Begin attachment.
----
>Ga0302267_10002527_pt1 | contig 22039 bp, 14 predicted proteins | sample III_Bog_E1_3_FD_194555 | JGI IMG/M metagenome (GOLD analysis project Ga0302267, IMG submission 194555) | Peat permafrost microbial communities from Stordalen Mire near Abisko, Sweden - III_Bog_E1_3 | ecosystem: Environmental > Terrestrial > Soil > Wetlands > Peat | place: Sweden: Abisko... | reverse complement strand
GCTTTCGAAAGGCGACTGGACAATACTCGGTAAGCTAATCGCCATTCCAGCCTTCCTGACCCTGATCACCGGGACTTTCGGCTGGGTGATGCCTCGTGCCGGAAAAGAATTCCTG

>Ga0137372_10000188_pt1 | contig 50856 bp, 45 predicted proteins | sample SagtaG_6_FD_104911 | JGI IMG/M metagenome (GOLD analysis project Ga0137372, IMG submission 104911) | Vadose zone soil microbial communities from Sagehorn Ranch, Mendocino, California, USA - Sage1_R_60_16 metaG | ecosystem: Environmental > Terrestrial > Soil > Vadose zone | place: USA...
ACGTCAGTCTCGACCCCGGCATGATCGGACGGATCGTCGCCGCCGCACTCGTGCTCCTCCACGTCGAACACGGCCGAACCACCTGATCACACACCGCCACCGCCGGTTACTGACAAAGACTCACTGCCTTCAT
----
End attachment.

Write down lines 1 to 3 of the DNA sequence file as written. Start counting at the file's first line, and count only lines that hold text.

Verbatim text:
>Ga0302267_10002527_pt1 | contig 22039 bp, 14 predicted proteins | sample III_Bog_E1_3_FD_194555 | JGI IMG/M metagenome (GOLD analysis project Ga0302267, IMG submission 194555) | Peat permafrost microbial communities from Stordalen Mire near Abisko, Sweden - III_Bog_E1_3 | ecosystem: Environmental > Terrestrial > Soil > Wetlands > Peat | place: Sweden: Abisko... | reverse complement strand
GCTTTCGAAAGGCGACTGGACAATACTCGGTAAGCTAATCGCCATTCCAGCCTTCCTGACCCTGATCACCGGGACTTTCGGCTGGGTGATGCCTCGTGCCGGAAAAGAATTCCTG

>Ga0137372_10000188_pt1 | contig 50856 bp, 45 predicted proteins | sample SagtaG_6_FD_104911 | JGI IMG/M metagenome (GOLD analysis project Ga0137372, IMG submission 104911) | Vadose zone soil microbial communities from Sagehorn Ranch, Mendocino, California, USA - Sage1_R_60_16 metaG | ecosystem: Environmental > Terrestrial > Soil > Vadose zone | place: USA...